On Thursday afternoon, the third day after the earthquake, Bob Michael called SunGard to declare a disaster. Given the option of hotsite or mobile recovery, Michael chose the latter. The mobile unit was able to deal with an operation the size of the North Los Angeles County Regional Center, but according to Michael, other factors also influenced the decision.
“First, moving our staff to a hotsite - paying for travel, accommodations, and incidental expenses - would have required taking people away from their families. Following a large earthquake, that may have been asking too much.”
Santa Ana. “We'd been on alert status for several days, so when the Center officially declared a disaster, we were ready to roll within minutes,” says Tim Hanline, a Mobilization Specialist. “We were about two hours away, though, and that would've put us at their site after dark, so Bob Michael and I decided to start first thing the next morning.” In a mobile recovery, a sophisticated, selfcontained computing and telecommunications system is loaded into a large trailer. Then a technician and a mobile recovery specialist drive right to the customer's door. The mobile unit is configured to the customer's specifications. It comes with a keyless magnetic entry system and a diesel generator capable of delivering the system's power requirements.
Friday, January 21
The mobile recovery unit was waiting when Michael arrived at the Center's offices at 7 a.m. on Friday, four days after the earthquake. Using hydraulic lifts, the 27-foot trailer was stabilized in position on the parking lot pavement behind the Center and by 11:30 that morning, Michael had a fully operational System/36 with six terminals and a printer.
The Center’s next step was to retrieve backup tapes for data. Michael recovered incremental backups from the building and then full backup sets from their tape storage vendor.
Within 24 hours of declaring a disaster, Michael had control of a fully operational System/36 data processing center located a few short steps from his permanent facility, phone lines connecting him to a remote branch, and enough power to support other critical operations. By Friday evening, Michael had restored all of the Center’s data files.
Saturday, January 22
When the Center’s staff returned Saturday morning, “the first thing we did was the system back up so we could check on our folks,” says Michael. “We have about 7,500 developmentally disabled people we provide services for, and our staff - mainly case managers - need access to home addresses and other records to keep track of these people.”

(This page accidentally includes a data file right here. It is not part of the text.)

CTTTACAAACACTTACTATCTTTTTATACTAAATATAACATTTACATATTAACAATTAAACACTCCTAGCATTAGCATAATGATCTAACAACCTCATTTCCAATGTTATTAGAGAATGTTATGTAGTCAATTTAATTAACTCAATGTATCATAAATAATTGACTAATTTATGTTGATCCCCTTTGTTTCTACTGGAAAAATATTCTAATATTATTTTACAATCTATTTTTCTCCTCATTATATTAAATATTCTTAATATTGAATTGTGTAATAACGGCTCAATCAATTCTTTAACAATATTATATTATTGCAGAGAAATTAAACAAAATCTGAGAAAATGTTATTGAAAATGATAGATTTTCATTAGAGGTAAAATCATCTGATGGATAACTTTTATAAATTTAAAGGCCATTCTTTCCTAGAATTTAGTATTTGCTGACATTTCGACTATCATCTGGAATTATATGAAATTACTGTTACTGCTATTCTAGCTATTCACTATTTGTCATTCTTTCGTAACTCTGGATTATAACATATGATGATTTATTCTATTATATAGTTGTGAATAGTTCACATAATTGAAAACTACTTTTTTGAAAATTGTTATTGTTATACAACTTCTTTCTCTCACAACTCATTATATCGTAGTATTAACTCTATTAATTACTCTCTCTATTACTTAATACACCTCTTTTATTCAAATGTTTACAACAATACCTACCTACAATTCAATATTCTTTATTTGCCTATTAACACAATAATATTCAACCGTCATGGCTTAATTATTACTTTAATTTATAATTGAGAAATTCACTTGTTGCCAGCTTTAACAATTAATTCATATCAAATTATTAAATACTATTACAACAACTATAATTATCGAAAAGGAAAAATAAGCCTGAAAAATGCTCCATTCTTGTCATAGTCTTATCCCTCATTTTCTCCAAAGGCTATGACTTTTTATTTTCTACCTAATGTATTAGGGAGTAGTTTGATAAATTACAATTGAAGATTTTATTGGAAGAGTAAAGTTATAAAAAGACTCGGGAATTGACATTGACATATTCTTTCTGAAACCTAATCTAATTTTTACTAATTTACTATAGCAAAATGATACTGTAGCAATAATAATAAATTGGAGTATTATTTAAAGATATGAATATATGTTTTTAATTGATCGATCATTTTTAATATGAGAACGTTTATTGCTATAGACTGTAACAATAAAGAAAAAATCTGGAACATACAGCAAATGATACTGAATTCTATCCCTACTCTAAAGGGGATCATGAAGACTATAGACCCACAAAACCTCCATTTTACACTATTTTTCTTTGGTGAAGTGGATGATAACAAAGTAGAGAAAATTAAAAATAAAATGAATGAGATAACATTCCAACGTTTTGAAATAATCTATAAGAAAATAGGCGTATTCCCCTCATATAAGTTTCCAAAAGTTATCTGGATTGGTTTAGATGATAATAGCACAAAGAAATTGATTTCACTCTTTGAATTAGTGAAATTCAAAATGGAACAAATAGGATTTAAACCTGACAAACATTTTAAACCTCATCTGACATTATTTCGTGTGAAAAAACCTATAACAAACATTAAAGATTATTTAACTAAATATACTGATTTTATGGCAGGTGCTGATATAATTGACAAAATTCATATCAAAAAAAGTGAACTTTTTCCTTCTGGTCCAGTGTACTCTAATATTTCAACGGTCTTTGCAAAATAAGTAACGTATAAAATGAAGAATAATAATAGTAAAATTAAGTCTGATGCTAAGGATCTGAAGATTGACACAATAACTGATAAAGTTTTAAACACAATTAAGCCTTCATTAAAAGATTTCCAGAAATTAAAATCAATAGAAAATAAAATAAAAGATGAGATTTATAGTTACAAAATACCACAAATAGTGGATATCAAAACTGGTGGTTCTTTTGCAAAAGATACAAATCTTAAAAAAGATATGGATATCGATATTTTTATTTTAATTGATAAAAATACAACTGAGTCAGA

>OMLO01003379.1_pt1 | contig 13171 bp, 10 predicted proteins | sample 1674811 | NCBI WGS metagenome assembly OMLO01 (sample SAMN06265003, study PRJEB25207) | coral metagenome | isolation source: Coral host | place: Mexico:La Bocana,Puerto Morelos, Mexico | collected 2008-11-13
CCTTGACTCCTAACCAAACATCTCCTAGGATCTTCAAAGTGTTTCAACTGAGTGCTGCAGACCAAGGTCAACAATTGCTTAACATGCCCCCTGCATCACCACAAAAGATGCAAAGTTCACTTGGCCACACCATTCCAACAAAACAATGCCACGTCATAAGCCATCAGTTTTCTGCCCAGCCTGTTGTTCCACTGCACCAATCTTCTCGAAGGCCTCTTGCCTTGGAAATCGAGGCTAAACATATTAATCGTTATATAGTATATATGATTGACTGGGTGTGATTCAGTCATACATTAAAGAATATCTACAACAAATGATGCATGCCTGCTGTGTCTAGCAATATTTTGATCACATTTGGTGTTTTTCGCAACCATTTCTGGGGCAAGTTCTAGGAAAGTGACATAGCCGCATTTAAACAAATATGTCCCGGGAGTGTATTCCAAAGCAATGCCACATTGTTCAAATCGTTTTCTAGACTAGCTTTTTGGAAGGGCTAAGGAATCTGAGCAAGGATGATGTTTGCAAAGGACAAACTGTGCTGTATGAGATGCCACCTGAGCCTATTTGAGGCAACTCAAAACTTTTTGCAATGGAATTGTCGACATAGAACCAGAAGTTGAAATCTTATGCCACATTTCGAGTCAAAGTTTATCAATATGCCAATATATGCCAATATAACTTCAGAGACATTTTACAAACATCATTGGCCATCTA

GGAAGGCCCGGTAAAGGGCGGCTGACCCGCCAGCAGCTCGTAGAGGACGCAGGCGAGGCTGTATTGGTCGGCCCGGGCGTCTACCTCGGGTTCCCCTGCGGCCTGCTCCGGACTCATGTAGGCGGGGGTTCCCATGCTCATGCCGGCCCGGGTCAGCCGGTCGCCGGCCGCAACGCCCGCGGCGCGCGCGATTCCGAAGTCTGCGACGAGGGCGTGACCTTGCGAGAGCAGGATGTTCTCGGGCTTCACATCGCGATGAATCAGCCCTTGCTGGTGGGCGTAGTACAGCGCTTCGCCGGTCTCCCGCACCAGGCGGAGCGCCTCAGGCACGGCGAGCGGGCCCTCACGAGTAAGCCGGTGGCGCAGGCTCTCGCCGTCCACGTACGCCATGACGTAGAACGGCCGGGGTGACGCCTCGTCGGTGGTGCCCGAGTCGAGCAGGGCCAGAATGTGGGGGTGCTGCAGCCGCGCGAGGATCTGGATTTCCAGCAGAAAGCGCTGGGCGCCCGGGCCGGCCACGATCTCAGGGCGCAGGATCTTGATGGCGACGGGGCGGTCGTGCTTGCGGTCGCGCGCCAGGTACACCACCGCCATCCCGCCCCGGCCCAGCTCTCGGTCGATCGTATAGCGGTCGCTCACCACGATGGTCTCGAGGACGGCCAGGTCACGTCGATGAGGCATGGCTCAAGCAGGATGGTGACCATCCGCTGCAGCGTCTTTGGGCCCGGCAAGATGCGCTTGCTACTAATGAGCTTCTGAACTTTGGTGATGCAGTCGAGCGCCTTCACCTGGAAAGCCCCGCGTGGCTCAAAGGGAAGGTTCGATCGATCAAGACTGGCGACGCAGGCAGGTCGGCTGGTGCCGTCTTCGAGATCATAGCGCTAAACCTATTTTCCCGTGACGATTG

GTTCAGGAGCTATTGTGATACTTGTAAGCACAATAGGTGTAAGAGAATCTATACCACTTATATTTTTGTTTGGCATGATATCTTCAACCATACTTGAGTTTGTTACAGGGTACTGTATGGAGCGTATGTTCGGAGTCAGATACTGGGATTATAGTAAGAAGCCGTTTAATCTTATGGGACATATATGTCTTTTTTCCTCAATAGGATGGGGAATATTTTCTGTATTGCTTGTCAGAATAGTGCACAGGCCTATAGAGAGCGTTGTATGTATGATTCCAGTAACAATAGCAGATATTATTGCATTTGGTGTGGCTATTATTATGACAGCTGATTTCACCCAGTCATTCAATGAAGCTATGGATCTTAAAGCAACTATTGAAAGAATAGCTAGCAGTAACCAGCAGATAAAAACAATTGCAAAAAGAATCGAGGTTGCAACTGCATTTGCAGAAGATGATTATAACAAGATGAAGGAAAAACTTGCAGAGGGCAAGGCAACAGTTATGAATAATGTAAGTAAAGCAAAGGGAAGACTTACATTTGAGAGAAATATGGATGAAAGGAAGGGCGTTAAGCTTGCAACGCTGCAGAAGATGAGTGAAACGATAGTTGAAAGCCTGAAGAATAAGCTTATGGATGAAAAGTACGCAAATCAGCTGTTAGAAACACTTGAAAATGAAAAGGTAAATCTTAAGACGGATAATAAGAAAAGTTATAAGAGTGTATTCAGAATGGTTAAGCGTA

The Center’s staff also developed its own version of a mobile recovery, parking two recreational vehicles alongside the mobile recovery unit.
The diesel generator provided enough power for all three stations, so the Center moved its accounting functions into one of the RV’s and brought over typewriters and other equipment that required electricity.
On the road again. On Thursday, February 17, the Center made complete backups of its files on the mobile System/36 and moved back to its facilities.
The next day - just 31 days after the Northridge quake killed scores of people and caused billions of dollars in property damage - the Center turned the mobile recovery unit over to SunGard. The Center had completed its first full-blown disaster recovery. The perfect recovery? Well, almost. There was a ribbon problem with one of the printers (ho-hum) that required an overnight delivery to fix.
Then there were the checks. Michael explains that the Center’s peak processing falls on the 20th of each month when it produces checks for vendors (mainly day care centers and elder care homes) to cover rent and groceries.
Those checks amount to about $3 million monthly and in the San Fernando Valley represent a significant cash infusion for the community. In January, that economic boost was five days late. Not perfect, maybe, but not bad.
“I learned that if you prepare for the worst, anything less than that leaves you ahead of the game,” says Michael. “And since the earthquake on January 17 wasn’t the ‘Big One,’ I think we came out ahead of the game.”
Tom Rood is a free-lance writer specializing in computer technology issues. This article was contributed by Judith Eckles of the Editorial Advisory Board.